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Getting The Right Trailer Setup For Your Polaris RZR

Jan 5th 2020

Single-Axle Vs. Double-Axle Polaris RZR Trailers

There are plenty of people out there with plenty of opinions about the best way to haul the Polaris RZR. Some argue that double-axle trailers are essential for hauling side-by-sides. These folks argue that single-axle trailers are more likely to have blown tires and flip over on the freeway. Which makes one ask themself, why take the risk? After all, 80 miles an hour on the interstate is quite unforgiving, so even if your single-axle trailer doesn't tip over or experience a flat tire, it can still swing side to side. Although these speed wobbles can be corrected by an experienced driver, they are particularly dangerous on icy or snow-covered roads. With a multi-axle UTV trailer, on the other hand, you not only have more stability, but you also have an extra tire there to help you reach your destination in the event of a flat. Furthermore, if you’re hauling more than just a single RZR, RZR Turbo, or RZR four-door -- or you plan on using your trailer for non-UTV related purposes -- tandem-axle trailers are a better choice. 

Yes, a double-axle UTV trailer will pull your Razors, Rangers, or Mavericks better than a single-axle UTV trailer will, but many would agree that a single-axle trailer will pull just fine for lone RZRs -- or even a single RZR 4. Just make sure that you get a trailer with the axle set back as far as possible, as the more tongue weight you have with a single-axle trailer, the better it will track/pull. Dispersing more of the vehicle's weight over the tongue of the trailer is advised as well, and if that means loading your RZR backwards, then so be it. 

UTV trailers with only one axle are also much lighter, and therefore easier to move around by hand in your garage or driveway. If you often get in tight spaces and need to manually move your Polaris RZR trailer, you’ll be glad to have a single-axle trailer instead of a double-axle one. And as far as blowouts go, we’ve known RZR owners who have had multiple blowouts at highway speeds without loosing control, but this might also depend on the truck you’re using to tow your machine. If you're a properly prepared rider who came equipped with off-road sidewall plugs, patch kits, and tire sealants, you might be able to fix a flat trailer tire with one of those. But in many cases, a spare tire must be swapped in.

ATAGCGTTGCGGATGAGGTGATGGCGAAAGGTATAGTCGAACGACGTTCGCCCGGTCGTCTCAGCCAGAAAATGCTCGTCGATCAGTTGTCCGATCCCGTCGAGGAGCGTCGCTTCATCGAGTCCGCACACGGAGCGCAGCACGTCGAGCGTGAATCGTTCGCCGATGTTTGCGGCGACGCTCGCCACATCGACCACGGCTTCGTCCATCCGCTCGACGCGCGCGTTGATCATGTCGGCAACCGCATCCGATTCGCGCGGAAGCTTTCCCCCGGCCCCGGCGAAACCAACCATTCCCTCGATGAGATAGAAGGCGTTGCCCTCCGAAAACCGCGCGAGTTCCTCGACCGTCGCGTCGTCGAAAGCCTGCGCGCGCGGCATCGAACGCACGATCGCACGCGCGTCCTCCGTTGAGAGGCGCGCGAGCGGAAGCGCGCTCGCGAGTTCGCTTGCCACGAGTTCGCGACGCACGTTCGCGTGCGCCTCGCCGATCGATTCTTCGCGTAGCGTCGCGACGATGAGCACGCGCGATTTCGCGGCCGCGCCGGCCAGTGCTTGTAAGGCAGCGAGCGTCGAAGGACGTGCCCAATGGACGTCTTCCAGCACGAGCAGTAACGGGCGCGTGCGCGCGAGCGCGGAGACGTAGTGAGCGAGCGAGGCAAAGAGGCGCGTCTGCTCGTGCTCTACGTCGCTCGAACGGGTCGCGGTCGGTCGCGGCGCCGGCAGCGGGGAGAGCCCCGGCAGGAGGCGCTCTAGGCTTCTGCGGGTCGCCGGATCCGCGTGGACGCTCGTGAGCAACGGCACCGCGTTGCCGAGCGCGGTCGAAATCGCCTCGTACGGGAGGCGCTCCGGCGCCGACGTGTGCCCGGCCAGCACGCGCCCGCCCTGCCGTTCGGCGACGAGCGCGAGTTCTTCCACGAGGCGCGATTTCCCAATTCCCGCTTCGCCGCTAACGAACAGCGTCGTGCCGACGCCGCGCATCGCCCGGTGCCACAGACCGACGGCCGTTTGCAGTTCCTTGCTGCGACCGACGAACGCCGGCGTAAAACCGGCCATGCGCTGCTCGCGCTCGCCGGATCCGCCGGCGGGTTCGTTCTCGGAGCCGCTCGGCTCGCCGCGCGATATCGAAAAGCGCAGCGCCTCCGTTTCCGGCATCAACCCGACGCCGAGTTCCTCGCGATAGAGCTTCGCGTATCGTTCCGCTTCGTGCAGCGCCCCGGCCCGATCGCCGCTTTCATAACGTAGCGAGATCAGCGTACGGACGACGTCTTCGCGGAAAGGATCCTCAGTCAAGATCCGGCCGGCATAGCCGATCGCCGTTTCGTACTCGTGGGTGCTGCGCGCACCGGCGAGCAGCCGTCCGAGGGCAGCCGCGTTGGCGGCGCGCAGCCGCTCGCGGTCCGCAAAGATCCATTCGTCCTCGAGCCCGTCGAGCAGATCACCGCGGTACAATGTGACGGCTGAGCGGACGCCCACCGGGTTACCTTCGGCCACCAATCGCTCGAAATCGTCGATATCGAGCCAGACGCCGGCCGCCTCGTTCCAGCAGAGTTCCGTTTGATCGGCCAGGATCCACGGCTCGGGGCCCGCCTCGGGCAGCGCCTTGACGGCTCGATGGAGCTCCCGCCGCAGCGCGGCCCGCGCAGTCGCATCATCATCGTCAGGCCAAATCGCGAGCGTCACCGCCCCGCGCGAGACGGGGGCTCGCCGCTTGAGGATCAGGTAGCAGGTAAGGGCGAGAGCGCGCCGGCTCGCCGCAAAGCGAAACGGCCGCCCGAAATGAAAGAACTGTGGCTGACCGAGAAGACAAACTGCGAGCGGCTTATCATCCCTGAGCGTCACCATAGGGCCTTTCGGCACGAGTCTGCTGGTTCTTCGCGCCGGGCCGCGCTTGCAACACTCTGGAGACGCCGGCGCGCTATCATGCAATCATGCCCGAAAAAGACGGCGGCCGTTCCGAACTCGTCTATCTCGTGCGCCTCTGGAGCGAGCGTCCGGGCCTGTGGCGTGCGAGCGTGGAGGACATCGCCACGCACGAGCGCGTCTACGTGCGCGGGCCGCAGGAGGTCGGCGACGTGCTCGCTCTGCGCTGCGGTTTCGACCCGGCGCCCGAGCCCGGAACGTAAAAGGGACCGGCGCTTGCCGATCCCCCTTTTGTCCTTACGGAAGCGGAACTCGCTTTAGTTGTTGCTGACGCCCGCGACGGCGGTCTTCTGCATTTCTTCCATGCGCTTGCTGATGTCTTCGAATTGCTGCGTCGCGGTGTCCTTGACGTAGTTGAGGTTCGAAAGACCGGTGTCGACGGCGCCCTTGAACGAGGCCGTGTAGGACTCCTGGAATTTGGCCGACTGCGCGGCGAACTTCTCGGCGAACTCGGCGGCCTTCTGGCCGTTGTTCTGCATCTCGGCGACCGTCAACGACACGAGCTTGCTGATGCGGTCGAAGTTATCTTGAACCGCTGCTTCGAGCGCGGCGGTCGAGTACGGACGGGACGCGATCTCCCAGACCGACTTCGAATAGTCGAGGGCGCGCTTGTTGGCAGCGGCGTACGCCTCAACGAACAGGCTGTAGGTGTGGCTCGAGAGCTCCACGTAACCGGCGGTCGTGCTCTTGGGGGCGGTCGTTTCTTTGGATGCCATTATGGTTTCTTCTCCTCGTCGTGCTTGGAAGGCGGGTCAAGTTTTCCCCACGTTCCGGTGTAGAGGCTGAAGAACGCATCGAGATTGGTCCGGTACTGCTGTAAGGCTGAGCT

The type of RZR you own will also affect your trailer options. The RZR Turbo S 4 is 2,000 pounds bone stock. Factor in the weigh of the trailer and you might be close to exceeding its weight capacity (check the trailer weight sticker). The gross vehicle weight rating that the axle on many single-axle trailers can support is 3,500 pounds. So if you put a heavily-accessorized RZR S 4 Turbo onto a trailer with one axle, then add the weight of coolers, gear, and luggage, you might be approaching that 3,500 lb limit. On top of that, a good number of single-axle trailers don’t come with trailer brakes, which is precarious at best and disastrous at worst on slopes and steep grades.

So yes, a single-axle trailer may be a bit more squirrelly, bouncy, and unstable than a double-axle trailer, but the placement of the axle is crucial. If you do go with a single-axle trailer, it might be prudent to get one that uses an axle rated to bear 5,200 pounds if the trailer is over seven feet wide.

New Vs. Used Polaris RZR Trailers

Choosing between a used or new trailer for your RZR is also something that deserves consideration. While new UTV trailers like the ones by Norco or Ramptek Trailers have great build quality, features like built-in ramps, and tow like an absolute dream, cheaper used options might be appealing to some RZR owners. In places like Kentucky, used trailers are a dime a dozen and everybody has one. The situation is a bit different on the Eastern side of the US, where the supply of quality used trailers is limited. 

The Importance Of Properly Strapping Down Your RZR To Your Trailer

Riders that are new to the game might be fine with just putting their RZRs in park with their locking aftermarket e-brakes when towing them. They reason that unless they get into a wreck, the bike isn't going anywhere. And if they do get into a crash, the UTV is going to get damaged regardless. We must say that this is an extremely irresponsible way of thinking about it. First of all, in most places, strapping your loads down is required by law. And it’s not just about the RZR getting trashed, it's about it coming off the trailer and through the back-glass of your truck. If you brake hard or get into a slight fender bender momentum will throw your bike forward and into your pickup. Furthermore, If your RZR falls off the trailer and tumbles down the highway, the likelihood that it will kill or seriously injure someone is not small. 

E-track systems, wheel chocks, and tire traps are the most popular ways to secure an RZR to a trailer, but other ways like using ratcheting tie-down straps can work as well. If it seems like the straps become loose every time you tie your machine down, make sure to pull one strap from front to back, and one strap from back to front. Pull horizontally, not vertically, because if you do the latter, your RZR's shocks will compress and allow the tie-downs to loosen when you ride over bumps. Further, if your RZR has Dynamix suspension, make sure that it is in "comfort mode" before you strap your rig down.